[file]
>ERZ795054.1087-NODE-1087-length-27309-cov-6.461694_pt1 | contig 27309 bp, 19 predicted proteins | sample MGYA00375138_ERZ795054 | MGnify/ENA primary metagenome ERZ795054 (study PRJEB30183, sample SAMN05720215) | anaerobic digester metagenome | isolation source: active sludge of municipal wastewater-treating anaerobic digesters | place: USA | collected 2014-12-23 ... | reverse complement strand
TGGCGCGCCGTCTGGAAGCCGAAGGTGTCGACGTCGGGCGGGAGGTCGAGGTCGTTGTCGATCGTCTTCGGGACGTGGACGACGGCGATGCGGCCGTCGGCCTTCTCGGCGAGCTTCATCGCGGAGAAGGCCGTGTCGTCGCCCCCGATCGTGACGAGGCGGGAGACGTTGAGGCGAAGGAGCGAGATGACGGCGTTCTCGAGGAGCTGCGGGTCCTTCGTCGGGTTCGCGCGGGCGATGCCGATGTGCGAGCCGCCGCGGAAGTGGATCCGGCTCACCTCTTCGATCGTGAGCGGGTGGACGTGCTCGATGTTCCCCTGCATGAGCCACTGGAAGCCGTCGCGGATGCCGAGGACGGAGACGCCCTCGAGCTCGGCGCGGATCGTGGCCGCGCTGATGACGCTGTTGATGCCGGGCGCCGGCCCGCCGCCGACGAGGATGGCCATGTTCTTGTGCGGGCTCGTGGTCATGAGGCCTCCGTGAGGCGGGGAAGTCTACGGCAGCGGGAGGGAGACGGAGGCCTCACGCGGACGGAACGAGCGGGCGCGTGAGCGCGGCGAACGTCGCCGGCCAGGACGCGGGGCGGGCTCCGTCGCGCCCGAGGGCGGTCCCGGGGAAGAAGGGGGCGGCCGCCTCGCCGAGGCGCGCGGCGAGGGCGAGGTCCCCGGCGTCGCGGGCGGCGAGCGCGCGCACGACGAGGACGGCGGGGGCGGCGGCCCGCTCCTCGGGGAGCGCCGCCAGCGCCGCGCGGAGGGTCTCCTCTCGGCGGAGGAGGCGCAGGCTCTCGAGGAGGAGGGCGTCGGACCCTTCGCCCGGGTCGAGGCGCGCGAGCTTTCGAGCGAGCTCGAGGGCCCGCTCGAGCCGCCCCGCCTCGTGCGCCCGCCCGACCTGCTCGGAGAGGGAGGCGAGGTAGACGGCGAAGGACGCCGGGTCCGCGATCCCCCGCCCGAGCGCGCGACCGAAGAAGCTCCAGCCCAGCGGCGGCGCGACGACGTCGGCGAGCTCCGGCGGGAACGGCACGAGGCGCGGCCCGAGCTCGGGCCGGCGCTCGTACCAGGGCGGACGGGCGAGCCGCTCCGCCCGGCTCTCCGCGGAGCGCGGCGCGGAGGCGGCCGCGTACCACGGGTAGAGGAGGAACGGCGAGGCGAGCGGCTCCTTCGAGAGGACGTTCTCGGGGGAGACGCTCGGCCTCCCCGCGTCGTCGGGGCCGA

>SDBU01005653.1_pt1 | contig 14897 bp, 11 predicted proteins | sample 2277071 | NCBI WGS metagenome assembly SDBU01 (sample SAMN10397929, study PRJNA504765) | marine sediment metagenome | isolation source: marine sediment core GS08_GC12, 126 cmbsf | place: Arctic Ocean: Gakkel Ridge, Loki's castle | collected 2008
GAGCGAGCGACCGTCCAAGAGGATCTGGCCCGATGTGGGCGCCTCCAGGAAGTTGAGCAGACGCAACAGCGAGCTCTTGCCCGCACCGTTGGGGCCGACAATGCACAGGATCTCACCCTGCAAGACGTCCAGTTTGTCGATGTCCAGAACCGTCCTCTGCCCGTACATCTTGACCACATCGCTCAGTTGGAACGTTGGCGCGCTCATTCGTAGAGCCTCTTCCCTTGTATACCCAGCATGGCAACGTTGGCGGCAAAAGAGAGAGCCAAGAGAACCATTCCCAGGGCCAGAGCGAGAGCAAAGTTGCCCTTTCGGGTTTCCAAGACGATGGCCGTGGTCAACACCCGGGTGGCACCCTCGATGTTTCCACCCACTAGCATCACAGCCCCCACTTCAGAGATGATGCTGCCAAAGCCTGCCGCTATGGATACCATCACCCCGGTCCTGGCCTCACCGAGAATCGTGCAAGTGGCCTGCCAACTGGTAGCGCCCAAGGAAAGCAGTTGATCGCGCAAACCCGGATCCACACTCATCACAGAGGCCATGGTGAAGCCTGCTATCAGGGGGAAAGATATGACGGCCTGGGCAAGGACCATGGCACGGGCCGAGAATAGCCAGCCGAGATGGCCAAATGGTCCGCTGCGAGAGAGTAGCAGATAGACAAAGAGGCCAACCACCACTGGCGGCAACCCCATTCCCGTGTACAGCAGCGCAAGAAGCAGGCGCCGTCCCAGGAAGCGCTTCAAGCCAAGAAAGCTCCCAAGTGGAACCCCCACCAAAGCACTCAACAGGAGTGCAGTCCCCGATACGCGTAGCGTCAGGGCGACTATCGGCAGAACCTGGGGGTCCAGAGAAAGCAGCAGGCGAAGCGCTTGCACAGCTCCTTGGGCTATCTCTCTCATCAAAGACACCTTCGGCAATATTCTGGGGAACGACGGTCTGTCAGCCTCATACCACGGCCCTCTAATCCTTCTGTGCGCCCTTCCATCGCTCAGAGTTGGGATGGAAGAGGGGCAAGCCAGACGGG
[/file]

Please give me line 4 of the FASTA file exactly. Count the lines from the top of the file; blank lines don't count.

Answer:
GAGCGAGCGACCGTCCAAGAGGATCTGGCCCGATGTGGGCGCCTCCAGGAAGTTGAGCAGACGCAACAGCGAGCTCTTGCCCGCACCGTTGGGGCCGACAATGCACAGGATCTCACCCTGCAAGACGTCCAGTTTGTCGATGTCCAGAACCGTCCTCTGCCCGTACATCTTGACCACATCGCTCAGTTGGAACGTTGGCGCGCTCATTCGTAGAGCCTCTTCCCTTGTATACCCAGCATGGCAACGTTGGCGGCAAAAGAGAGAGCCAAGAGAACCATTCCCAGGGCCAGAGCGAGAGCAAAGTTGCCCTTTCGGGTTTCCAAGACGATGGCCGTGGTCAACACCCGGGTGGCACCCTCGATGTTTCCACCCACTAGCATCACAGCCCCCACTTCAGAGATGATGCTGCCAAAGCCTGCCGCTATGGATACCATCACCCCGGTCCTGGCCTCACCGAGAATCGTGCAAGTGGCCTGCCAACTGGTAGCGCCCAAGGAAAGCAGTTGATCGCGCAAACCCGGATCCACACTCATCACAGAGGCCATGGTGAAGCCTGCTATCAGGGGGAAAGATATGACGGCCTGGGCAAGGACCATGGCACGGGCCGAGAATAGCCAGCCGAGATGGCCAAATGGTCCGCTGCGAGAGAGTAGCAGATAGACAAAGAGGCCAACCACCACTGGCGGCAACCCCATTCCCGTGTACAGCAGCGCAAGAAGCAGGCGCCGTCCCAGGAAGCGCTTCAAGCCAAGAAAGCTCCCAAGTGGAACCCCCACCAAAGCACTCAACAGGAGTGCAGTCCCCGATACGCGTAGCGTCAGGGCGACTATCGGCAGAACCTGGGGGTCCAGAGAAAGCAGCAGGCGAAGCGCTTGCACAGCTCCTTGGGCTATCTCTCTCATCAAAGACACCTTCGGCAATATTCTGGGGAACGACGGTCTGTCAGCCTCATACCACGGCCCTCTAATCCTTCTGTGCGCCCTTCCATCGCTCAGAGTTGGGATGGAAGAGGGGCAAGCCAGACGGG